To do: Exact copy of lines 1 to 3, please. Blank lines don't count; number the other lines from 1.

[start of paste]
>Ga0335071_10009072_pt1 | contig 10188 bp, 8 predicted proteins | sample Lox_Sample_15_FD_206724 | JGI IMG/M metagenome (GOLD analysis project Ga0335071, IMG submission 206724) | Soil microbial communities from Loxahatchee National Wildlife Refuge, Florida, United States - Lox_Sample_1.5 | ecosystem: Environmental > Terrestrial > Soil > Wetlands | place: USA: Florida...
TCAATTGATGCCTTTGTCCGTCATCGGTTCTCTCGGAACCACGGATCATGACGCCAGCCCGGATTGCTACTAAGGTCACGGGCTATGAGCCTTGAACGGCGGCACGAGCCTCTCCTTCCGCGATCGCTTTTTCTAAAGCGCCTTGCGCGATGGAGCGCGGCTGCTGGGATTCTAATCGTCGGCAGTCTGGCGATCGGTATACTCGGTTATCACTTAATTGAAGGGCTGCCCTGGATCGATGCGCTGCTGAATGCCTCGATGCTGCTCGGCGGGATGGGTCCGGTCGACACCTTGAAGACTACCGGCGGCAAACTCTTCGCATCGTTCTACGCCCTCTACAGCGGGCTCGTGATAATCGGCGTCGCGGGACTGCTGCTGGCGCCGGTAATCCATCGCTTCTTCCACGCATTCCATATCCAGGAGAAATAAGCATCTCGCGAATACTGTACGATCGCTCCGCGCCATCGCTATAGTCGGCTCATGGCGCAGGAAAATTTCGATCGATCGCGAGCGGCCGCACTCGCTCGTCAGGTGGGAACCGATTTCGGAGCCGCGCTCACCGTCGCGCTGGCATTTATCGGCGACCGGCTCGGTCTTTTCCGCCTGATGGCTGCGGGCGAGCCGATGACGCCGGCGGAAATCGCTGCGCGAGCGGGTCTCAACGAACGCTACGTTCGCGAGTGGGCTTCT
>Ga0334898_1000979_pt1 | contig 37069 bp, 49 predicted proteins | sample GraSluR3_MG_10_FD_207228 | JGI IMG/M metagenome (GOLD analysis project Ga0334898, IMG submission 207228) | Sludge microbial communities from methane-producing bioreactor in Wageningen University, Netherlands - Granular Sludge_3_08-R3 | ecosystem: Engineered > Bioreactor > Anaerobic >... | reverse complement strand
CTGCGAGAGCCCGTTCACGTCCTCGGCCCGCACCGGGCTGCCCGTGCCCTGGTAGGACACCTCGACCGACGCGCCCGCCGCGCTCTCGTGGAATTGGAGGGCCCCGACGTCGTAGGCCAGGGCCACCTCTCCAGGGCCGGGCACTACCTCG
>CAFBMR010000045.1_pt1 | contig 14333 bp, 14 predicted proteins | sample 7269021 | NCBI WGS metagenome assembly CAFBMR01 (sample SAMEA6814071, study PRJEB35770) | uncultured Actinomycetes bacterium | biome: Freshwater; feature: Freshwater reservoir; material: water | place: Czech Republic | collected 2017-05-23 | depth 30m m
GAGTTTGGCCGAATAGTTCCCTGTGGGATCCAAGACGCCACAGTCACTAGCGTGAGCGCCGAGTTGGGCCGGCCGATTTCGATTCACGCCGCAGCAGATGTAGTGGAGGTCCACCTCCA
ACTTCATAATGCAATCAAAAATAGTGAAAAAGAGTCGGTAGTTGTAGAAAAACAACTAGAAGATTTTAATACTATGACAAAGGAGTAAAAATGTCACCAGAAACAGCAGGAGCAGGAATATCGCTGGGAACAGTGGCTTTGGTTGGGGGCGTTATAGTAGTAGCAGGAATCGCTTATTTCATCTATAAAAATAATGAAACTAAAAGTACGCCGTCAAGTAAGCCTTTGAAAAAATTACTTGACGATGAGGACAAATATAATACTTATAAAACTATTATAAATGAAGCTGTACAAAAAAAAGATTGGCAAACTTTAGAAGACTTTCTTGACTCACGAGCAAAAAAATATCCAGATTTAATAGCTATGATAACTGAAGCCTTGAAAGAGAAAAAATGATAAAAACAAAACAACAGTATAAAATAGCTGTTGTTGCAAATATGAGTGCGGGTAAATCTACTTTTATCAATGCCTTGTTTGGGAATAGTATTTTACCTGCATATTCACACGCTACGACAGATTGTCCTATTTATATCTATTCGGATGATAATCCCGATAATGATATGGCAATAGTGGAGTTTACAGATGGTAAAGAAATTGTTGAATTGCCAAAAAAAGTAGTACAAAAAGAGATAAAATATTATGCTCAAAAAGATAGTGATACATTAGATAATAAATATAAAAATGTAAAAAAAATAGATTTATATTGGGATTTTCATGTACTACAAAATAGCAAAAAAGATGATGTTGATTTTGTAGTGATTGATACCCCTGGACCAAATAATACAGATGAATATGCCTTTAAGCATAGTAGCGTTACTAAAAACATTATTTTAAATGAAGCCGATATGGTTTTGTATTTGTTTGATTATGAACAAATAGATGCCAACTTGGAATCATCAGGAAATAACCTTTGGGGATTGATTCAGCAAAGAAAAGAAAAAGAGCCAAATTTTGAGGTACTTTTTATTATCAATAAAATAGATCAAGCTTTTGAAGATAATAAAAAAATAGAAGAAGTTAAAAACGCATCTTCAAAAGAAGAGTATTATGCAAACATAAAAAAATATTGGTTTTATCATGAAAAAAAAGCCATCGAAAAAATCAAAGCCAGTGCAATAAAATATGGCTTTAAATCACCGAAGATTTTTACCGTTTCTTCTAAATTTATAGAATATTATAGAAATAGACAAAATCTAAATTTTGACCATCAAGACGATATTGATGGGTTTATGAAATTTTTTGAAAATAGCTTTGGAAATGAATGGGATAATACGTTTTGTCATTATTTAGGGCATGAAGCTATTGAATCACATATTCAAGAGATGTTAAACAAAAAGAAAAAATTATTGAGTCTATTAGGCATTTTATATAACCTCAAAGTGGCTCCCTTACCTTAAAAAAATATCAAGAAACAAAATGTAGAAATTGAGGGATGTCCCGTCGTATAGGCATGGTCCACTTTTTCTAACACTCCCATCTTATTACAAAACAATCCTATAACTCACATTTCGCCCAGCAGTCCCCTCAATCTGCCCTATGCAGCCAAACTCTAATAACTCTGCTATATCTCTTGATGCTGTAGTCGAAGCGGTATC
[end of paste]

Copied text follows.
>Ga0335071_10009072_pt1 | contig 10188 bp, 8 predicted proteins | sample Lox_Sample_15_FD_206724 | JGI IMG/M metagenome (GOLD analysis project Ga0335071, IMG submission 206724) | Soil microbial communities from Loxahatchee National Wildlife Refuge, Florida, United States - Lox_Sample_1.5 | ecosystem: Environmental > Terrestrial > Soil > Wetlands | place: USA: Florida...
TCAATTGATGCCTTTGTCCGTCATCGGTTCTCTCGGAACCACGGATCATGACGCCAGCCCGGATTGCTACTAAGGTCACGGGCTATGAGCCTTGAACGGCGGCACGAGCCTCTCCTTCCGCGATCGCTTTTTCTAAAGCGCCTTGCGCGATGGAGCGCGGCTGCTGGGATTCTAATCGTCGGCAGTCTGGCGATCGGTATACTCGGTTATCACTTAATTGAAGGGCTGCCCTGGATCGATGCGCTGCTGAATGCCTCGATGCTGCTCGGCGGGATGGGTCCGGTCGACACCTTGAAGACTACCGGCGGCAAACTCTTCGCATCGTTCTACGCCCTCTACAGCGGGCTCGTGATAATCGGCGTCGCGGGACTGCTGCTGGCGCCGGTAATCCATCGCTTCTTCCACGCATTCCATATCCAGGAGAAATAAGCATCTCGCGAATACTGTACGATCGCTCCGCGCCATCGCTATAGTCGGCTCATGGCGCAGGAAAATTTCGATCGATCGCGAGCGGCCGCACTCGCTCGTCAGGTGGGAACCGATTTCGGAGCCGCGCTCACCGTCGCGCTGGCATTTATCGGCGACCGGCTCGGTCTTTTCCGCCTGATGGCTGCGGGCGAGCCGATGACGCCGGCGGAAATCGCTGCGCGAGCGGGTCTCAACGAACGCTACGTTCGCGAGTGGGCTTCT
>Ga0334898_1000979_pt1 | contig 37069 bp, 49 predicted proteins | sample GraSluR3_MG_10_FD_207228 | JGI IMG/M metagenome (GOLD analysis project Ga0334898, IMG submission 207228) | Sludge microbial communities from methane-producing bioreactor in Wageningen University, Netherlands - Granular Sludge_3_08-R3 | ecosystem: Engineered > Bioreactor > Anaerobic >... | reverse complement strand